The ideal soil for Hass avocado trees is loose and loamy or sandy, with a pH level no higher than 6.5. Drainage is critical, as the feeder roots are close to the surface and sensitive. If there is excess moisture, your Hass avocado tree might suffer from root rot.

Heavy clay is the worst for Hass avocado trees, but if you have no other choice, create a raised bed or a mound with a 3-5 foot diameter to plant the tree on.

Watering

When your Hass avocado tree is newly planted, it will need to be watered every two to three days. Before watering, always make sure the soil isn’t already very moist. As the tree gets older, you can reduce watering to once a week. After you’re done watering, you want the top two inches to be moist.

Fertilizing

Traditional fertilizers are designed around nitrogen, phosphorus, and potassium. But in order to thrive, Hass avocado trees also need zinc and boron. You can tell if your Hass avocado tree has a zinc deficiency because it will have yellow patches on its leaves, and nitrogen deficiencies are signaled by pale or yellow-veined leaves.

You won’t need to fertilize your newly planted tree, but about one year after planting, apply roughly one ounce every month from spring through fall. The small doses are easier for the shallow roots to absorb.

Pollinating

Hass avocado trees are self-pollinating, but if you want a more plentiful harvest, consider planting another type of avocado tree. Avocado trees fall into two categories of flower types, A and B, which dictate how they pollinate. Each avocado tree has the parts for both male and female genders, but they are active at opposite times of day.

Hass avocado trees are type A, meaning that they flower from February through May. When the flowers first open in the morning, they are female until they close in the afternoon. The following afternoon, they reopen as pollen-producing male flowers. So, Hass avocado trees can be categorized as somewhat self-pollinating.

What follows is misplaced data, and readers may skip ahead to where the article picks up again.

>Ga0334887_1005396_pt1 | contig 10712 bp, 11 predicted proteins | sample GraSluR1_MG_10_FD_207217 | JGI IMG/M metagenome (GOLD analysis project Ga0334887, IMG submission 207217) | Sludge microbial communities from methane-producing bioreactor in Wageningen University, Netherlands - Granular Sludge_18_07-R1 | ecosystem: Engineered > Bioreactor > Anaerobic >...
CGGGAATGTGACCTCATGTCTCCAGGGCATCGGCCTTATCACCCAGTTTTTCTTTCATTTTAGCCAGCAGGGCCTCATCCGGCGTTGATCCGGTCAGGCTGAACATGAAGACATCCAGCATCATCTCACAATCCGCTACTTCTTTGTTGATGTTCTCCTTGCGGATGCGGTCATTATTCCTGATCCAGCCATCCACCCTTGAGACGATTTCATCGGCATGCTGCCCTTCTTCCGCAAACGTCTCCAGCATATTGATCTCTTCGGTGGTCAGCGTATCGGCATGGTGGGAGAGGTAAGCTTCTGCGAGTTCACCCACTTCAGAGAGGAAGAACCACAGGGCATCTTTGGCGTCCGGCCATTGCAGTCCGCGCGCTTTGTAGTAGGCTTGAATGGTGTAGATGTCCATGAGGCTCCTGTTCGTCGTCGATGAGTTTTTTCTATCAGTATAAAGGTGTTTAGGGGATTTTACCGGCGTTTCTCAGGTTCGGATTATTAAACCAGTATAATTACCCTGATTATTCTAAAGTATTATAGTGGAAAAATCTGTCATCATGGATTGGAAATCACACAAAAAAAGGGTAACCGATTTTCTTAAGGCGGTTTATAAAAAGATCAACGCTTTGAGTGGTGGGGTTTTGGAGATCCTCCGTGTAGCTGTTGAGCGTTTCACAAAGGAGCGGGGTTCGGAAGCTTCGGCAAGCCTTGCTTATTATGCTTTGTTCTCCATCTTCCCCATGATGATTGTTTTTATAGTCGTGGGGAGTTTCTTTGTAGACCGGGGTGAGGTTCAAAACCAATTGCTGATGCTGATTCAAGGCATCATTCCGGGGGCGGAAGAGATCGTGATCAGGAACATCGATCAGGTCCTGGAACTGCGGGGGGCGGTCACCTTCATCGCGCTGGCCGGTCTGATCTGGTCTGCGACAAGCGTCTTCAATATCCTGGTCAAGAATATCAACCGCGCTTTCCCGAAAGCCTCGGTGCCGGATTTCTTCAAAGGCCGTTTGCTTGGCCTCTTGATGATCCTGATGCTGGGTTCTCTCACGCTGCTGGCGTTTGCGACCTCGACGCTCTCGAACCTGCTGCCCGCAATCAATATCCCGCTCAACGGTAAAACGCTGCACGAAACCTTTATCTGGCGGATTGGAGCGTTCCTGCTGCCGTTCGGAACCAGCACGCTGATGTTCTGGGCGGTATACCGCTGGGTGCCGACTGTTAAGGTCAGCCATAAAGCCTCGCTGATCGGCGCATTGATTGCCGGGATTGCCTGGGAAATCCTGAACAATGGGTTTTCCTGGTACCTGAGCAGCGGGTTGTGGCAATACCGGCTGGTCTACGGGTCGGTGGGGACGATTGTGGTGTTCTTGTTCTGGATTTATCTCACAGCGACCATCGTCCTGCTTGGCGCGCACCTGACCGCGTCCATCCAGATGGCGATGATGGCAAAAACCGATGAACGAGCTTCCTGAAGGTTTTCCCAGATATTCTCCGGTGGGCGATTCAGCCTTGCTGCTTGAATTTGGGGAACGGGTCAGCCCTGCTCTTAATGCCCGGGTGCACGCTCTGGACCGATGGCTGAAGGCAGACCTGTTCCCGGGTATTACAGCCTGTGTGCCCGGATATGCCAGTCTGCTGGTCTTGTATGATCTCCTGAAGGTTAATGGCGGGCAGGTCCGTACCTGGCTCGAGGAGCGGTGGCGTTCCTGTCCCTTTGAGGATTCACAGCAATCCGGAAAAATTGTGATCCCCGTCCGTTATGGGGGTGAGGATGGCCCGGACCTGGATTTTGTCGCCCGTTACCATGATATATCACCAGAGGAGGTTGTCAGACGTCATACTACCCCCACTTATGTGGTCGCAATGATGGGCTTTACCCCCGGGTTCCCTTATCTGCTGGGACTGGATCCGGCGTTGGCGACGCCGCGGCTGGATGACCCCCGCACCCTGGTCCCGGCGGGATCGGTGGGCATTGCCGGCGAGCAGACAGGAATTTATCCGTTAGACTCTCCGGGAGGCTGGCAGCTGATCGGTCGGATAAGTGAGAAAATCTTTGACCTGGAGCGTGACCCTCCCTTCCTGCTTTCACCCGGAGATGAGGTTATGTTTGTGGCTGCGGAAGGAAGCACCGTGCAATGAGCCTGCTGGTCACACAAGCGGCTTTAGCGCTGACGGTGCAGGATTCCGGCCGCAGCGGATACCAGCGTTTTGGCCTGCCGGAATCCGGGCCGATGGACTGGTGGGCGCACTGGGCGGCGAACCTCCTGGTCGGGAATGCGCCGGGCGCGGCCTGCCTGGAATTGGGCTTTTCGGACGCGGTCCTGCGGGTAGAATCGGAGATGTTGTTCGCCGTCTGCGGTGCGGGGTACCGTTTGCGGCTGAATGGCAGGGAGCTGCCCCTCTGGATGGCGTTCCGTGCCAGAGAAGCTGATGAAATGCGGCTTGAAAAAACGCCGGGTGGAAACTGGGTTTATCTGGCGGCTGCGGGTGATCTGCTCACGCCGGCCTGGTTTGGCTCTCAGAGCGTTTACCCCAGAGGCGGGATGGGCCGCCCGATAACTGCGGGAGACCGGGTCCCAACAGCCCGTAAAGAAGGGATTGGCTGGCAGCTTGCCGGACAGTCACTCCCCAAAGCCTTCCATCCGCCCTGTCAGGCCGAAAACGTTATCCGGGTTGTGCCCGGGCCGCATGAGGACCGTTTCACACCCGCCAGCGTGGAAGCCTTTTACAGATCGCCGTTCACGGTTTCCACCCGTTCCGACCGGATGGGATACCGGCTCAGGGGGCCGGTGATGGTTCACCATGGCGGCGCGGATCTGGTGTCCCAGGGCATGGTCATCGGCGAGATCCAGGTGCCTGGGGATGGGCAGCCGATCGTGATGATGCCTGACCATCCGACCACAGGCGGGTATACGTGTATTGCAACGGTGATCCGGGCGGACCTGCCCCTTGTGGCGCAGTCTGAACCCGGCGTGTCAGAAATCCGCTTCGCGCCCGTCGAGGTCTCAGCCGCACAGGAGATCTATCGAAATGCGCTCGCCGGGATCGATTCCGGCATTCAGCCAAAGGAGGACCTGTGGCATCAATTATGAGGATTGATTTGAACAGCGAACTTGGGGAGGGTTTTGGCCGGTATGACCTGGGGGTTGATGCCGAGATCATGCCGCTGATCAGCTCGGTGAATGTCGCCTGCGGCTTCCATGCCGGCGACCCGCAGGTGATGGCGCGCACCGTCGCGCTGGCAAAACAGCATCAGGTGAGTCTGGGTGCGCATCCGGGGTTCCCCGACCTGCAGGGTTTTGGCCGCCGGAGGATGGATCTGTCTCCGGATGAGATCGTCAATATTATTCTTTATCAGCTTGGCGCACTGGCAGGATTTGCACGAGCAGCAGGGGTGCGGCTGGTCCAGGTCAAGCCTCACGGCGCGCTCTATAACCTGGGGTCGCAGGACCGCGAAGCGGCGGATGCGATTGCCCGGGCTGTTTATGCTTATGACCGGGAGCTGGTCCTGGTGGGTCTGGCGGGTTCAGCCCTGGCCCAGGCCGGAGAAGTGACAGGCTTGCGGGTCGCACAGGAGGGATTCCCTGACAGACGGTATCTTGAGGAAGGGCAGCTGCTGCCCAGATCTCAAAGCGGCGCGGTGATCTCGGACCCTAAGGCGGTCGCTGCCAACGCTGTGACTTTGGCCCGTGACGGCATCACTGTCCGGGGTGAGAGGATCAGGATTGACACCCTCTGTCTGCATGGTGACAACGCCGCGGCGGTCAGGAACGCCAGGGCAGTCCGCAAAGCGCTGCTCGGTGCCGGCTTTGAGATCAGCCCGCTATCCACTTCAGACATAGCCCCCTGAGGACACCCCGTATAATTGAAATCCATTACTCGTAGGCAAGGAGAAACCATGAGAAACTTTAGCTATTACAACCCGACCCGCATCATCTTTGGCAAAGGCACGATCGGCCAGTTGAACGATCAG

Introducing a B-type avocado tree, like Zutano, can boost the amount of pollen, ultimately yielding a bigger harvest. Cross-pollination is achieved easily because type B avocados’ flowers are female in the afternoon and male the next morning, giving them a complementary schedule.

Cross-pollination works best at about 75 degrees Fahrenheit.

Harvesting

Hass avocado trees will start producing fruit in roughly five years. The avocados will not begin to ripen until you pluck them from the tree, so leave them hanging until you need them.

Once you pick them, leave them out at room temperature. They will soften over the course of one to three weeks, and the skin will transition to a dark purple-black shade. Once they are soft, you can store them in the refrigerator for a few days.

Pruning

Hass avocado trees don’t require much pruning, but you may want to prune in order to remove broken or damaged limbs, maintain the tree’s height, or refine its shape. You should clip off any growth below the graft joint, like small leaves—it is likely from the rootstock and will not produce a Hass avocado.

If you want, you can cut terminal buds to encourage the growth of new lateral branches. Trimming the tips of the tallest branches will cause the tree to grow wide instead of tall. Do not prune the tree heavily. You can protect a newly planted tree from sunburn by washing its trunk with a solution of equal parts latex paint and water.

The best time to prune Hass avocado trees is when they are dormant in winter, and growth is slow. Do not prune after February.

Risks

Hass avocado trees are susceptible to various diseases and pests.

Diseases

Phytophthora, which causes root rot, fruit rot, and collar rot, spreads through watering. To help prevent this issue, make sure you have excellent soil drainage and keep your tree dry. Unfortunately, once phytophthora sets in, there is no way to save an established tree.

Avocado black streak causes cankers, but its own cause is unknown. It creates cracked, black lesions on Hass avocado tree trunks and branches. Proper irrigation can help you avoid this issue.

Pests

Common pests that disturb Hass avocado trees include avocado mites, avocado brown mites, and persea mites. You can treat all of these with neem oil. You can prevent mealybugs and avocado thrips with ladybugs.

Frequently Asked Questions

How big does a Hass avocado tree get?

Hass avocado trees can grow up to 30 feet tall in the ground and 7 feet tall in a container.

How long does it take for a Hass avocado tree to bear fruit?

It takes Hass avocado trees about five years to bear fruit.

Are Hass avocado trees self pollinating?

Hass avocado trees can self-pollinate, as they have the parts for both male and female genders, only at opposing times.

What is the difference between a Hass avocado and a regular avocado?

Some people refer to Florida avocados as regular avocados, which are lower in calories and have less fat than Hass avocados.

To share feedback or ask a question about this article, send a note to our Reviews Team at reviews@thisoldhousereviews.com.